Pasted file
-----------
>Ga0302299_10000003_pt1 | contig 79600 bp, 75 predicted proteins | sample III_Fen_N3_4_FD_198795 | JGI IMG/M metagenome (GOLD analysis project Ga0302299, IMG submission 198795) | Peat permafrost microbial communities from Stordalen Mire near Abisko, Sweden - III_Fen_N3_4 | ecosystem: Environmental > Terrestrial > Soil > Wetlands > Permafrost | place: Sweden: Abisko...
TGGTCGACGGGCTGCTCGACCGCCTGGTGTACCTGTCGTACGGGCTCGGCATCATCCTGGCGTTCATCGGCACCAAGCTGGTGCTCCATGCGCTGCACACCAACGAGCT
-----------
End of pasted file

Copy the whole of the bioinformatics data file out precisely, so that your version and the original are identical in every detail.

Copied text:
>Ga0302299_10000003_pt1 | contig 79600 bp, 75 predicted proteins | sample III_Fen_N3_4_FD_198795 | JGI IMG/M metagenome (GOLD analysis project Ga0302299, IMG submission 198795) | Peat permafrost microbial communities from Stordalen Mire near Abisko, Sweden - III_Fen_N3_4 | ecosystem: Environmental > Terrestrial > Soil > Wetlands > Permafrost | place: Sweden: Abisko...
TGGTCGACGGGCTGCTCGACCGCCTGGTGTACCTGTCGTACGGGCTCGGCATCATCCTGGCGTTCATCGGCACCAAGCTGGTGCTCCATGCGCTGCACACCAACGAGCT